There’s more than one mechanism in our brain. When you start shutting down one of these mechanisms, the body immediately opens another mechanism and protects itself. Therefore, if you are not at peace with your body and do not implement a sustainable policy, you will not get anywhere with a uniform diet. I’m a physician who gives obesity conferences all over the world, and I always say this: when you go to a bookstore in the world in the United States and Turkey, you always see that there are nutrition and diet books in the front row. If the weight problem is improving with the recommendations of these books, How is Turkey still number one on obesity in Europe or why are there more than 2 billion obese people in the world? So these are not the solutions, and the case is not solved in such a simple mechanism.

In your speech, you mentioned that a new term may come in place of body mass index (BMI); metabolic Body Mass Index… can you explain this a little bit?

Can we use MVKI, metabolic body mass index, instead of BMI? In fact, now we know BMI as the parameter that best shows fat in your body. But one in every 5 people does not seem to have an association with BMI and your risk of disease. Why? Because BMI does not reliably show how much fat is in the body in one out of every 5 people. So there are people among us who have a normal BMI and have a metabolism associated with the disease. But one in every 5 obese people is actually obese, although they do not have a risk of disease, sugar or heart disease. This shows us that it’s not just about how you measure body weight, it’s about what’s inside your metabolism. Therefore, if we are going to talk about individual specific treatment, nutrition, medicine, medicine in the future, we need to understand the difference of our metabolism here. Thousands of metabolic products in our blood also play a role in understanding this difference.


A new study published in October in the journal Cell Metabolism says that when we put 49 of these metabolic products in our blood at the bottom (there are fatty acids, amino acids, vitamins, sugar… etc.) better than BMI, we can see if that person will be obese in the future. Perhaps in the near future, by measuring Mvki with just a drop of blood, we will be able to figure out whether we will be sick in the future. These tests are currently being conducted at the research level. The data is very exciting. They’ve been following 2 thousand Twins for 13 years. At 3 points, they map all their genes, look at all their body fat, height and weight, measure all their metabolics. They aim to show health and aging in twins because the effect of genes and environment is more comfortable in Twins. For example, there are more than a hundred candidate genes that determine obesity. These genes are associated with BMI, but only 2 percent of the difference in BMI is explained by genes. And those genes are only associated with your BMI, but they don’t show it if your metabolism is bad. So Metabolom will definitely take part in our individual medicine approach in the medicine of the future.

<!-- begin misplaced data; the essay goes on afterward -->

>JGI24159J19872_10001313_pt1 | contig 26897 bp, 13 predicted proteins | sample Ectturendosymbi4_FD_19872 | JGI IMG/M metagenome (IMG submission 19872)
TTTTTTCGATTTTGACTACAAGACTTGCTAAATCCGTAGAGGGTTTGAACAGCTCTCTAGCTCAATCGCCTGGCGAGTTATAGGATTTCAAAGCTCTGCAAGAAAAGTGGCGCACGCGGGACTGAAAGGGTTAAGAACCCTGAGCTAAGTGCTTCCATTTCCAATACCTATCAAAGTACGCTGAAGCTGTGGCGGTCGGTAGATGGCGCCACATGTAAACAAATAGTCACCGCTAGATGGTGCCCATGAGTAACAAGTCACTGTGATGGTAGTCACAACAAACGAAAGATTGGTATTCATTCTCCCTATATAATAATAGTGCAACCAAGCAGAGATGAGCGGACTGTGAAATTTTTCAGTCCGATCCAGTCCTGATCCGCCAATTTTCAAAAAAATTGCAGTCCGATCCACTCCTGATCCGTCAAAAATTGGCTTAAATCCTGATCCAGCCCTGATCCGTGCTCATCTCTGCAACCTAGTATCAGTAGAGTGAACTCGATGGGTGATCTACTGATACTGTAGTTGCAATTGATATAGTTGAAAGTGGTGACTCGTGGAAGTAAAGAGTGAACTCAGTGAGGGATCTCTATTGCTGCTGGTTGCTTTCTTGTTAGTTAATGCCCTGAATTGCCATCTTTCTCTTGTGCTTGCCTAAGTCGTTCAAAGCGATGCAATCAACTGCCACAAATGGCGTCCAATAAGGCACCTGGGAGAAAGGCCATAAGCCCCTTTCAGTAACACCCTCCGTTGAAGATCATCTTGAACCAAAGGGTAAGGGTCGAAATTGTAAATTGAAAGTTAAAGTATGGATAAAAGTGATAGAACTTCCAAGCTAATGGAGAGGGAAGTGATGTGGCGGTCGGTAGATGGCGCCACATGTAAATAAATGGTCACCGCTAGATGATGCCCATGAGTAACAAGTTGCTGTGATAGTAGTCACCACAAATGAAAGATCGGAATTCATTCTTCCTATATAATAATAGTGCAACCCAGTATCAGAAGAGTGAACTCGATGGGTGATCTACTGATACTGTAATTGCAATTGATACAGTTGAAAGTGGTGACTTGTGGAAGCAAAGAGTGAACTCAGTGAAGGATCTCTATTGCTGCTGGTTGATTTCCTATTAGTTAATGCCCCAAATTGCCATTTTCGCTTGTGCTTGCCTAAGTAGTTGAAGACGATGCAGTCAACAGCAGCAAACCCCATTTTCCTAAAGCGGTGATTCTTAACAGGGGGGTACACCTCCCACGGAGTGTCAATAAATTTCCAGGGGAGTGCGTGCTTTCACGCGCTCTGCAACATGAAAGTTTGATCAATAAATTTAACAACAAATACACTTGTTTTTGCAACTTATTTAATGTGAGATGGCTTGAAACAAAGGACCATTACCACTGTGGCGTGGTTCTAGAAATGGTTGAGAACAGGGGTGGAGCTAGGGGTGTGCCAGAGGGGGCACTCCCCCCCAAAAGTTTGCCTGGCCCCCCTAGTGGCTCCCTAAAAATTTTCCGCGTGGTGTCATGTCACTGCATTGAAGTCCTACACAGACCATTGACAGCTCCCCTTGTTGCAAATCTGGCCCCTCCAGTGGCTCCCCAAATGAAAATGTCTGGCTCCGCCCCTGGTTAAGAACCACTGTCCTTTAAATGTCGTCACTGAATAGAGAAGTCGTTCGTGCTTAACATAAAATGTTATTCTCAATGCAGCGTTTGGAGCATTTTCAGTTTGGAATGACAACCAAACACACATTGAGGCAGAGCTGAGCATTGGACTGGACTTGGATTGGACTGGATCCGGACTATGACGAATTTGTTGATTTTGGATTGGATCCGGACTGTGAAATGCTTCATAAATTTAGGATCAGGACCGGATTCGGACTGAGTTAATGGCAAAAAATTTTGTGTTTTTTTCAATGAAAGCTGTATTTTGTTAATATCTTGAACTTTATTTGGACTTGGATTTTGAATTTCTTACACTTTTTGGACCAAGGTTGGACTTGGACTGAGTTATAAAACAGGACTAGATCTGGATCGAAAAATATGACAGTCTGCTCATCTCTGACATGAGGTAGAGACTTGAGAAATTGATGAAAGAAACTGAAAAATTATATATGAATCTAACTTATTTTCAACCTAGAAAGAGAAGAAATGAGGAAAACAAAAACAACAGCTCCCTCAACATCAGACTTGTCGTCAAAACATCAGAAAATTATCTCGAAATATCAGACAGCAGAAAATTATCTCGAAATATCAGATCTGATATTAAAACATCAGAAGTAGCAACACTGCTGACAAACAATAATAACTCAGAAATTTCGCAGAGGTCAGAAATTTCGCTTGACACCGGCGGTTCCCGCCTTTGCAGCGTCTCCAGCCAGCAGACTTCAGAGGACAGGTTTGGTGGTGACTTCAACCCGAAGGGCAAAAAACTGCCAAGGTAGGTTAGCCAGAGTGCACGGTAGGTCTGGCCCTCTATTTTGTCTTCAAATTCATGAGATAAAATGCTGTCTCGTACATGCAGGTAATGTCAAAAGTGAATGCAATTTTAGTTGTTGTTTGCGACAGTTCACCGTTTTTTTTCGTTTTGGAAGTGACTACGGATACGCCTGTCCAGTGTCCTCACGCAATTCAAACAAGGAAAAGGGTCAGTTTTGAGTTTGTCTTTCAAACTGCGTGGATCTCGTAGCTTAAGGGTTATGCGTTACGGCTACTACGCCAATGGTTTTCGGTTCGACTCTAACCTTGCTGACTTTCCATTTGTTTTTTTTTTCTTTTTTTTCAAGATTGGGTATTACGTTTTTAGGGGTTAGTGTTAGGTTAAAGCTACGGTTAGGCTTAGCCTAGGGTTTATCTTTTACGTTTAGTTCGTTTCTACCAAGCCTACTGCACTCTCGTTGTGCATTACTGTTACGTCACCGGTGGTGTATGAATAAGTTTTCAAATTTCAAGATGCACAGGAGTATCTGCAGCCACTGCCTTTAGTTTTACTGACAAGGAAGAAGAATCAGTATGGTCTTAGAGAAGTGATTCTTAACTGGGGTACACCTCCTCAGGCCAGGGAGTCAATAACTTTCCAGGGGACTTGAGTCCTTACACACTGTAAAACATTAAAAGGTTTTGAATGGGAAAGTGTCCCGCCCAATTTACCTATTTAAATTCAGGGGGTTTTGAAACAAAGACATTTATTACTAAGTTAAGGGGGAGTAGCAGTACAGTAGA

We call them TOFI: thin outside, fat inside… these people looks weak from the outside, but there’s a marked fat around the internal organs, but it is a very expensive method to measure Mr everyone that you need to do and it’s not possible. So if we can solve the balance of metabolism from metallonomy without looking at these expensive methods, it doesn’t matter how much BMI is.

How are the studies in Turkey?

We have now started studies on the gut microbiome. These studies must be done in Turkey, because we have a very different nutritional variety according to the regions.

Microbes in our body, like hormones, constantly fluctuate in number and variety, for example, the hormone leptin has a rhythm; it rises into the night. Now we are talking about a hundred trillion microbes in this microbiome, and we see that the number and diversity of good and bad microbes during the day varies according to the hours, which is a biological clock. Like the circadian rhythm, we get it day and night according to light, but these are microbes in the dark. How can they have such a rhythm? This rhythm also comes from the relationship between what time of day you eat and your genetics and metabolism. Interesting ways are also tried in the study; gaita (feces) samples are taken from people, microbes are looked at. Then this person is sent to the United States. The participant travels 13 hours and is in a jetlag state. And then a sample of the microbiome in this state is taken. I’m transferring this sample to a mouse model that doesn’t have any germs in its intestines, the mouse gets fat and its sugar rises. So we can say that travel and jetlag increase the risk of chronic diseases, and it has this effect on microbes.

So how does this fluctuation of microbes during the day affect psychology?

It’s not just the microbes themselves, it’s the chemicals they release. So they also communicate with hormones in the brain. Two weeks ago, as the European Endocrine Society, we held a meeting on microbes, hormones, Basic Science in France. There we talked about the relationship of these microbes with depression because they affect mood in a very dramatic way. Therefore, in those who say “I have fluctuations” as a mood, what they eat that day, microbes in the gut can be effective. But it’s all clearly shown in animal studies, and we’re not at a point where we can put a more precise cause-and-effect relationship in humans. So you have to be careful about it. So his job is not to go to” definitely Use Probiotics.” Maybe five years from now, but there’s no study result that I can say, “be sure to take this probiotic.”